Sunday, 20 October 2013

I agree with Nick

Update - no I don't agree with this - but feel free to read the following as if he actually had dared to express mild criticiam of Free Schools without immediately spoiling it by climbing down.

I, for one, welcome Nick Clegg's belated questioning of the Free Schools experiment. Never mind that this ill-conceived project only exists because Nick and chums were either cynical enough to swap their principles for the chance to ride in a ministerial limo, or foolish enough to believe they could ride the Tory tiger without getting eaten for breakfast. Never mind that he didn't have to wait for this to happen - anyone with an ounce of foresight could have worked out the insanely dangerous parts of the experiment before anyone got hurt ('let's test the hypothesis that qualifications and teacher training are a complete waste of time by letting unqualified people teach your kids' is about as prudent and ethical as saying 'now then children, we're going to see what happens if we fire up the food processor, then stick little Johnny's finger in it').

Never mind all that, for verily I say unto you, that likewise joy shall be in heaven over one sinner that repenteth, more than over ninety and nine just persons, which need no repentance.

It's good as far as it goes, but I'm still waiting for a prominent politician to do something really brave and loudly ask some tough questions about the almost-as-divisive, and far more numerous, Academy Schools, currently waging a zero-sum war on Local Authority schools by sucking out their best-performing pupils, then leaving them to fail as their league-table results inevitably nosedive. But, Academy Schools, unlike Free Schools are part of a cross-party political consensus that still venerates league tables, 'competition' and 'choice' and can't bear to utter the word 'comprehensive' without adding the contemptuous prefix 'bog standard' - presumably on the principle that is you keep bleating 'bog standard' loudly enough and often enough, nobody will hear that the world's most successful education system is built of bog high-standard comprehensive schools.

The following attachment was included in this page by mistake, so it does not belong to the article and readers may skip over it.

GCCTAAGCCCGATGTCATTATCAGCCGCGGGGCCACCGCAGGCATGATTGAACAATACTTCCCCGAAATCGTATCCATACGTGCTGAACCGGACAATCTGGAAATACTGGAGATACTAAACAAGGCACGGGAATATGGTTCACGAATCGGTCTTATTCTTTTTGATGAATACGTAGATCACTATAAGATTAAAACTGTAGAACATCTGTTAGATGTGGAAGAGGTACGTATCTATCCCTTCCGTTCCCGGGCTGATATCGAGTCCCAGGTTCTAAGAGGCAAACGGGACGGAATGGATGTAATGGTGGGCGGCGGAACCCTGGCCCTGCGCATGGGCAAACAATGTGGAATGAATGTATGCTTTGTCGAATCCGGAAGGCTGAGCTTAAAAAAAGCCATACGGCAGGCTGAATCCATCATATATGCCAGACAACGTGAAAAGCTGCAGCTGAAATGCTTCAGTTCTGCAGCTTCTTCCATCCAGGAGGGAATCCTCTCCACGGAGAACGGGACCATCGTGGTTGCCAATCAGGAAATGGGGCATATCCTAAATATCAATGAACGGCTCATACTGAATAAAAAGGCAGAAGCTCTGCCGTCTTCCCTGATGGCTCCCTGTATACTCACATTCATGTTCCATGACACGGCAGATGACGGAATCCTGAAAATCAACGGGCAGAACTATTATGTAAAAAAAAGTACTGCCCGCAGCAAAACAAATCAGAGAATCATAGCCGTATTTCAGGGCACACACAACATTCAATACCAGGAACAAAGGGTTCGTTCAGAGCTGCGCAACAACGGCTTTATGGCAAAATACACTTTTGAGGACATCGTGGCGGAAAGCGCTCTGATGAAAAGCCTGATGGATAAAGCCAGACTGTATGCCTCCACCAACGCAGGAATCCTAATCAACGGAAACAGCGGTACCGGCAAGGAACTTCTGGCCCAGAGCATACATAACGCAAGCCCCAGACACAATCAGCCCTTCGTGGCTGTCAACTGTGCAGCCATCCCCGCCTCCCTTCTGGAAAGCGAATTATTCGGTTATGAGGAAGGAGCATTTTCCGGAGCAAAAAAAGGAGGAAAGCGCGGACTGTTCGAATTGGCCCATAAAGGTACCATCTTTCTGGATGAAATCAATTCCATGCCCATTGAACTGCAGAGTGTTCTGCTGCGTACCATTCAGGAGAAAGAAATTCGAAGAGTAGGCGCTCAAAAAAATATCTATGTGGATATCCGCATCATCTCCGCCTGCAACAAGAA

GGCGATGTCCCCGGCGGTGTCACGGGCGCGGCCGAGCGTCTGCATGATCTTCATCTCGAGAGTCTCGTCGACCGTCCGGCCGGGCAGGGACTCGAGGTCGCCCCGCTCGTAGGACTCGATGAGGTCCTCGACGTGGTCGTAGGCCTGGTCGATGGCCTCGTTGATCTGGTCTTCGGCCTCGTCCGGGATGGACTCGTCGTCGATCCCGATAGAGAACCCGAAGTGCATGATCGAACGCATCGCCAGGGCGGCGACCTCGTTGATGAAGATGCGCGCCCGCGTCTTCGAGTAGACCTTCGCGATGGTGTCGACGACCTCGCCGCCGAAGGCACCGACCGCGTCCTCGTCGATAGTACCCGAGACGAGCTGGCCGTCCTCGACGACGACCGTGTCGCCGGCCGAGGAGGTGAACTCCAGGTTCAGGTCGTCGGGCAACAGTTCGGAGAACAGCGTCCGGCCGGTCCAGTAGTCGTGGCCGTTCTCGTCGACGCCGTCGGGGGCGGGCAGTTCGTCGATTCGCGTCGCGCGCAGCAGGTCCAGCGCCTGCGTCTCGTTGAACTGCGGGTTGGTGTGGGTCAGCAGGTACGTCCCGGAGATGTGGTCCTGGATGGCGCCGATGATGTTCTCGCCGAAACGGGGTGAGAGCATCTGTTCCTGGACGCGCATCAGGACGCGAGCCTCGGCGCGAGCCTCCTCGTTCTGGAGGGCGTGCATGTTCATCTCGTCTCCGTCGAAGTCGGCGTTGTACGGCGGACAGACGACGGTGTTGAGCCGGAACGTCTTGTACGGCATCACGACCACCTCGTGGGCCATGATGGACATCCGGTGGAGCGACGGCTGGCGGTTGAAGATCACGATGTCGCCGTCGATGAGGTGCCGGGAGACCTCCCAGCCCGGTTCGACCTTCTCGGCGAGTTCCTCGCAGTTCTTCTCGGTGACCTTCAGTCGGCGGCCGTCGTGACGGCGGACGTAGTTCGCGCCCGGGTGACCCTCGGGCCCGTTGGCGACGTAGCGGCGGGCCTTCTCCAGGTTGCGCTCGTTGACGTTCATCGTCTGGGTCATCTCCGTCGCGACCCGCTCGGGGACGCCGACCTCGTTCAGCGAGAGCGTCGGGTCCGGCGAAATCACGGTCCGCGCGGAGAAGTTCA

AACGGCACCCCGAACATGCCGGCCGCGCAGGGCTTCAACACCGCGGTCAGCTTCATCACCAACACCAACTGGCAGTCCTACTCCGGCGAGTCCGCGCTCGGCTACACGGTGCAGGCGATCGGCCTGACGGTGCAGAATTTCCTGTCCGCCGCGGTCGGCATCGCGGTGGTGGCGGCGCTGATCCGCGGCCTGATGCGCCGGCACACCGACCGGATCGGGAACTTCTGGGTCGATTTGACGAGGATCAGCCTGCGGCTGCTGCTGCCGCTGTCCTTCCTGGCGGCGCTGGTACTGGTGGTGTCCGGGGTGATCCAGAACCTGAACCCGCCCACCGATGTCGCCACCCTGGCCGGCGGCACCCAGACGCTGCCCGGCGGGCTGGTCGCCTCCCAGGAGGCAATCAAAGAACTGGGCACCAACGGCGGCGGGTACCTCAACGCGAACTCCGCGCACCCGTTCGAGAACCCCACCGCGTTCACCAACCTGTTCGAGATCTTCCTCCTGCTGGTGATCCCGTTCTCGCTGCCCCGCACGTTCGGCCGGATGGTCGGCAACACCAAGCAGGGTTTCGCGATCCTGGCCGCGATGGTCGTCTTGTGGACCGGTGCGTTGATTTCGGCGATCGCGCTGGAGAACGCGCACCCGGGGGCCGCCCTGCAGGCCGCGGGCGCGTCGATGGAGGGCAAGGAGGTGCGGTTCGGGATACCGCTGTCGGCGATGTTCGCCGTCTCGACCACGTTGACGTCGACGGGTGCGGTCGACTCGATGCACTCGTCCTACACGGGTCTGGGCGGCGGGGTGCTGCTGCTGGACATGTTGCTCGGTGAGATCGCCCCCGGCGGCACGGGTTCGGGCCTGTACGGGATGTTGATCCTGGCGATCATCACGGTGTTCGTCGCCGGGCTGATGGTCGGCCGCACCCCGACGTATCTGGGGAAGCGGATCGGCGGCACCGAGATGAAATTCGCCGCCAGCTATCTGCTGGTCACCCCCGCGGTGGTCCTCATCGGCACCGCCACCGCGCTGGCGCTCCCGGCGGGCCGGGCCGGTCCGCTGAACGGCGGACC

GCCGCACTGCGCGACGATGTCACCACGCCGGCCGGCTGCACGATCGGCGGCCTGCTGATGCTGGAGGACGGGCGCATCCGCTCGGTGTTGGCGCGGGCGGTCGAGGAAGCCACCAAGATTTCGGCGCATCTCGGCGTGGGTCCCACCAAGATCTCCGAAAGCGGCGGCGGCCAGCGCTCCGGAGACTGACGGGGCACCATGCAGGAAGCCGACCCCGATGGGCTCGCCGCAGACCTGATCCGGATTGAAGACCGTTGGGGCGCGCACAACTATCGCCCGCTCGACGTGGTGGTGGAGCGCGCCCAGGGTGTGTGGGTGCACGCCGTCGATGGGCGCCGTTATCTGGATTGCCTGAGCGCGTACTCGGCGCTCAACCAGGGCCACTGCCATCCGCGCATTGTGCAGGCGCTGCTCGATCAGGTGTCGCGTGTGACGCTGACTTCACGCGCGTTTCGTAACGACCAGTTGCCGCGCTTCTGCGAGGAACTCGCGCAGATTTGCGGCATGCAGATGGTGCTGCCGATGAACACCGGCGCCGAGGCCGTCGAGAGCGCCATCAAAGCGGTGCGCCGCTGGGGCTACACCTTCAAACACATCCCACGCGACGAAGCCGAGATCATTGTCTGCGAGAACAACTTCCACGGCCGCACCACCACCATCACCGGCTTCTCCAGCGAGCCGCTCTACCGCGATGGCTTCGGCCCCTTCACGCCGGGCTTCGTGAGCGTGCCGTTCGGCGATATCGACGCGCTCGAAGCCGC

It's all very well joining the back of queue to bash Free Schools on the back of a notorious failure and some bad headlines, but there's a strong case for being the first in the queue to point out the the Emperor of Academy Schools is stark naked. It's not as if non-politicians haven't pointed out the systemic problems, clearly and concisely - and not just in obscure educational journals:
Academy Schools have a lot of freedom to diverge from the curriculum, to hire unusual instructors, and to try variations on school meals and other conventions. In theory, this makes room for schools that are freer and more student-oriented. In practice, many of them are run by Young Earth Creationists who teach that the universe is 5,000 years old; or sell sugary drinks and candy bars as a source of profit for the school's investors; or do sweetheart deals with preferred suppliers for mandatory, overpriced school uniforms that include some form of kickback for the school; or hire totally unqualified ideologues to teach the kids.

Academies are "selective schools," meaning that they can suck all the high-scoring kids out of the local state schools, which brings down the average performance of the state schools, costing them budget and ensuring that parents will try to keep their kids out of them. And Academies are only accountable to the national government, instead of the local council, so if your local Academy is screwed up, your only real remedy is to ask your MP to raise a question about it in Parliament.

It's great if your neighbourhood Academy is a progressive hotbed of exciting educational ideas that uses community-based experts in its instruction and grows a garden to supplement the school dinners. But if it's a rent-seeking hotbed of loony Creationism and dumb ideas about policing language, it's still likely to be the only game in town for your kids, after the state school has been drained of any kid with the chance to go somewhere else, and then punished for failing.
Cory Doctorow

It would take a brave politician to take on the pro-Academy consensus, but I reckon that Nick needs a show of real boldness on this scale if he's ever going to come close to atoning for the tuition fees betrayal - 'and by the way, I always had my doubts about Free Schools' just ain't going to cut it.